Over the last few decades, general studies programs in our Torah schools have come to face some serious challenges. Problems both within and without have created a very difficult environment for both administration and students alike. To focus on just one area amongst many, the issue of problematic content in general studies curricula are on levels unseen in the past. While in the past some aspects of the curriculum contained problematic content, much of it was acceptable and informative for the students.
As an example of this change, the study of biology has morphed from largely being a study of anatomy to one in which reproduction, evolution, and environmentalism play an outsized role. Approximately 80% of the Living Environment course contains one of these three topics. And this isn’t the only course showing this change. Many subjects have become suffused by social agendas which are anti-Torah at their core. Liberal, anti-Mesorah attitudes are dominant in American and Global History, while implicit denial of Hashem and the belief in the power of reason is trumpeted. While to some adults, these attitudes may not sound very threatening, they can inflict lasting spiritual damage on impressionable young boys and girls if not taught in a modified way.
Moreover, even if we were to remove the issue of problematic content (by the way of belittlement and the like), another insidious problem lurks in the halls of mesivtas around the country: young men who feel that secular studies are a waste of time. I can attest to the many complaints I received over the years from my young talmidim voicing their objection to secular studies on the grounds that it is pointless. They complain about the need to learn general history if that leaves them with no lasting knowledge that will help them in their lives. They squabble over the need to study geometry if they won’t become engineers. They contest learning about weather if they won’t become meteorologists. Thus, being that there is some truth to those objections, and less and less talmidim are going to college, general studies has become less meaningful to these young talmidim. This situation leads many talmidim to (unjustly) rationalize their lax attitudes and behaviors during general studies as they believe this study has no value anyways and won’t impact them negatively in the future if they don’t participate or behave properly.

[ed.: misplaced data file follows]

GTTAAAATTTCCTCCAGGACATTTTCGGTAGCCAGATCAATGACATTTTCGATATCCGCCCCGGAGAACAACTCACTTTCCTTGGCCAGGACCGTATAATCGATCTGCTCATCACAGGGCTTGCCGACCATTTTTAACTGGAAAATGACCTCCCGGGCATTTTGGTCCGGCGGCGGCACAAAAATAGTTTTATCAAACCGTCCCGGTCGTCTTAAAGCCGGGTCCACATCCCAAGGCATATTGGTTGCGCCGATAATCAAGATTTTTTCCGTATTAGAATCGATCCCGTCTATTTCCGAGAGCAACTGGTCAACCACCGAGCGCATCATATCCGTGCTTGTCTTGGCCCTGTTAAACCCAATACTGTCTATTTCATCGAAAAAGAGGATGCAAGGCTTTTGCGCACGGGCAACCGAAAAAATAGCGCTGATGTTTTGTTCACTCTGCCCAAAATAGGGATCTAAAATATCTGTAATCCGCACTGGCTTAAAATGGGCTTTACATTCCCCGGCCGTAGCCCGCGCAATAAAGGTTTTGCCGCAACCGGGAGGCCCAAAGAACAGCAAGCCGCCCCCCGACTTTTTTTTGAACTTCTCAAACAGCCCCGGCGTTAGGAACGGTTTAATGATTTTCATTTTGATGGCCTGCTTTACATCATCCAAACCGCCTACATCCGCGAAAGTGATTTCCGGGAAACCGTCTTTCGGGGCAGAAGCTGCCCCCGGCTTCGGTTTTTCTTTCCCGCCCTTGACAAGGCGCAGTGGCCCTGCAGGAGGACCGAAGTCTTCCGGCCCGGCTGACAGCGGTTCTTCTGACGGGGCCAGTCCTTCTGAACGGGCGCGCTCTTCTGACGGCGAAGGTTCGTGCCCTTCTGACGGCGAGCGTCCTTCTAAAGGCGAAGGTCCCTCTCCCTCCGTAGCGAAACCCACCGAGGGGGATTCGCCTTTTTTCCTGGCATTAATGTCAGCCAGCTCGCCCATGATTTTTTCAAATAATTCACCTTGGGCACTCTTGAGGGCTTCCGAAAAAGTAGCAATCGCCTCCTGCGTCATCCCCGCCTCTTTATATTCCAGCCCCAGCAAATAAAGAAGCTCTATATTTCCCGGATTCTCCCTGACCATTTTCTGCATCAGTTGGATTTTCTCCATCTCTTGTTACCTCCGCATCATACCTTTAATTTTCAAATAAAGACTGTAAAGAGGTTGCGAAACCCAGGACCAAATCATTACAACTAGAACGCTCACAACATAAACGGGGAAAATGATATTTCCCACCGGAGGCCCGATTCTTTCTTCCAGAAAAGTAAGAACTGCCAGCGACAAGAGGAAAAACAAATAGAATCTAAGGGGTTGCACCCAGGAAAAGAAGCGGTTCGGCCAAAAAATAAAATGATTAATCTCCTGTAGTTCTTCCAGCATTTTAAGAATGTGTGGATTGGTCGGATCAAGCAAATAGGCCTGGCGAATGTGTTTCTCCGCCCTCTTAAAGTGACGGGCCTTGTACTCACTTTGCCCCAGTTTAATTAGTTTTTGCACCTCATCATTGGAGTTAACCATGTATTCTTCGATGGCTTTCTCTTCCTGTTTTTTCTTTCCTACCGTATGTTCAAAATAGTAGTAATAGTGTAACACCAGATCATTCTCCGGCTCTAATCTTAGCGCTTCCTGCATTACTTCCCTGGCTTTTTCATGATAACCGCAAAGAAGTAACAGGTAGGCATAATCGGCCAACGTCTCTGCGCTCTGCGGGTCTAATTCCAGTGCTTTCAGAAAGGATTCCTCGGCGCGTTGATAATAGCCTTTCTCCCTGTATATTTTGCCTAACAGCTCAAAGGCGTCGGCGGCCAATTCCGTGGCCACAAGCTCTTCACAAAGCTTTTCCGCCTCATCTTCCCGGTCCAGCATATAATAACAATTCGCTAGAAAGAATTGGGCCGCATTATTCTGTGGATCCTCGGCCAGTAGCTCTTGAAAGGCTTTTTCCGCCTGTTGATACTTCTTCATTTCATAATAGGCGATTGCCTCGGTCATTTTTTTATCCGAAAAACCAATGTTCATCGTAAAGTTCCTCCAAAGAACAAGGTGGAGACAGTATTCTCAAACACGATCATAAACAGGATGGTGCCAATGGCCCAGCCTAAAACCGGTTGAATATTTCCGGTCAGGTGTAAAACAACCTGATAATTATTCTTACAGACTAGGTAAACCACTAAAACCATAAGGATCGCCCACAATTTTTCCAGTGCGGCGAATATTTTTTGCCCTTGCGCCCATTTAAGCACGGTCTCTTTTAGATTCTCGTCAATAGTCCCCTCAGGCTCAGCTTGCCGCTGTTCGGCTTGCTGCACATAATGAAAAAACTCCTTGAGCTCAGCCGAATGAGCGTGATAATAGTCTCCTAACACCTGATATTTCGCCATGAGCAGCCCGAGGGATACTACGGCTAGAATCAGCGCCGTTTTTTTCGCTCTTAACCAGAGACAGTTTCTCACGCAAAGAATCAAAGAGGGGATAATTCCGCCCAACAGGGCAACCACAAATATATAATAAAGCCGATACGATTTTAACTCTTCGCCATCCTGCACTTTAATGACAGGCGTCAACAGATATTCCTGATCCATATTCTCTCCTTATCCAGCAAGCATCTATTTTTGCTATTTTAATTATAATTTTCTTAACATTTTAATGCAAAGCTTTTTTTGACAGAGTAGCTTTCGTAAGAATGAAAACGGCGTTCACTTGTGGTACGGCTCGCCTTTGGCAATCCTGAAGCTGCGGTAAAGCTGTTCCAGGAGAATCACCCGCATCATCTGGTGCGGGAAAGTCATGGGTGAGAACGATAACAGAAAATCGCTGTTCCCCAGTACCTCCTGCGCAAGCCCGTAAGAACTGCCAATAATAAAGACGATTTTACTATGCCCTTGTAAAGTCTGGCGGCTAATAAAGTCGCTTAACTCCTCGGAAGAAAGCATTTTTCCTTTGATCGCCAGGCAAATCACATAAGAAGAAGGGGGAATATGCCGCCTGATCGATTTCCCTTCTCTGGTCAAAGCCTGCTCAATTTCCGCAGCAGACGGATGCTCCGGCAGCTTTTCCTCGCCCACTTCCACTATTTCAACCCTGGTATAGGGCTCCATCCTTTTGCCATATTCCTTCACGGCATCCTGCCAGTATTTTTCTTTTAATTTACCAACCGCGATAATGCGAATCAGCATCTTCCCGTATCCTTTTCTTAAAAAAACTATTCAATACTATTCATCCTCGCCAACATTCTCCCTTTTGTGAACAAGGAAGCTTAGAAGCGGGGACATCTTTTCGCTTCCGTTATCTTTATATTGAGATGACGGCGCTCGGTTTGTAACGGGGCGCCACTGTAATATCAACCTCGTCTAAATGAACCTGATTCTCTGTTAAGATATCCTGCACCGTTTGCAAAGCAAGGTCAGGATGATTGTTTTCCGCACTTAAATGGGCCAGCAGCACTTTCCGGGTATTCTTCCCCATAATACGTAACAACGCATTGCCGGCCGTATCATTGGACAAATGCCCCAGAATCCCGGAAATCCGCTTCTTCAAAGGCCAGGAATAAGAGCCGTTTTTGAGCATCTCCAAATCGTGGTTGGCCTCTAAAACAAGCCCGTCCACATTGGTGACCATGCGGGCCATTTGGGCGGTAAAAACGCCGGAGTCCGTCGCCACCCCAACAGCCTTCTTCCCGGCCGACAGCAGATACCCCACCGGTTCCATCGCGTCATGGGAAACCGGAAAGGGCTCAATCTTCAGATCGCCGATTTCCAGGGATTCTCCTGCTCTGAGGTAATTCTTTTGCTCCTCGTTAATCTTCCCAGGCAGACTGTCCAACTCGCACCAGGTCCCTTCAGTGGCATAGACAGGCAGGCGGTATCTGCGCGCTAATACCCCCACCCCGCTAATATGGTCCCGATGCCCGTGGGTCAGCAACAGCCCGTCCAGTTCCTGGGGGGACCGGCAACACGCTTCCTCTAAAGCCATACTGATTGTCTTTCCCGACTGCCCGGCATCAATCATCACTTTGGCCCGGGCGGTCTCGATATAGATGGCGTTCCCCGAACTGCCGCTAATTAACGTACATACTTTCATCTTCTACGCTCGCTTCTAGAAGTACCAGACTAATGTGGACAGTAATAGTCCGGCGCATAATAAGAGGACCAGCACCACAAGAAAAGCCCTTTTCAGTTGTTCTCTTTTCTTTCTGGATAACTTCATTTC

There must be a better way. In fact, there is a better way! When Rav Hirsch zatzal” founded his school which included secular studies over 150 years ago, he envisioned a secular studies program, particularly history and the sciences, which,would bring his talmidim and talmidos to greater attachment to Hashem. He understood that by studying science as an expression of Hashem’s actions, we build Ahavas Hashem as we wonder at the world that Hashem created. When we study history through a Torah lens, we become cognizant of His Hand guiding history around the Jewish people. If we were to adopt his ideas, purchase appropriate texts, and hire frum Bnai Torah as teachers we can transform the afternoon into a wonderful Torah experience. Moreover, through the new curricula, our students, will obtain a clearer and more passionate Emunah in Hashem, something many mechanchim today say that our talmidim lack.
Learning secular studies this way could actually be a very valuable tool of chinuch. No longer will our talmidim and talmidos have any issue justifying their attention to secular studies. No longer would we need to tolerate problematic content in our textbooks, no longer will we have to tolerate misbehavior by students during secular studies and no longer will we have to waste our valuable afternoon time. We could make it better. While to some this may all seem like an ideal goal to strive for but one that is not within our reach, I would beg to differ. It is in our reach if we are only able to see a different vision for the future. Here at the Limudai Yisroel Institute, we have developed kosher textbooks and solutions to replace problematic non-Jewish textbooks. Additionally, we have added exciting kosher technology and layered the general studies curriculum with Torah values and hashkafos. Finally, using these new books and Torah-based curricula, we have begun to train and place new Bnai Torah in our holy yeshivos as general studies teachers, much to the delight of the students and administrators.
And if there was ever a time to change, it is now. As New York State gears up for a review of our yeshivas general studies departments, there is no better time to improve than now. And while we must heed the call of our Gedolim to fight these intrusions into our Yeshiva system with whatever means we have, if in the eventuality that these reviews do occur, our general studies departments must be able to show that they perform to the highest standards all the while giving our students a meaningful and Kosher general studies experience.
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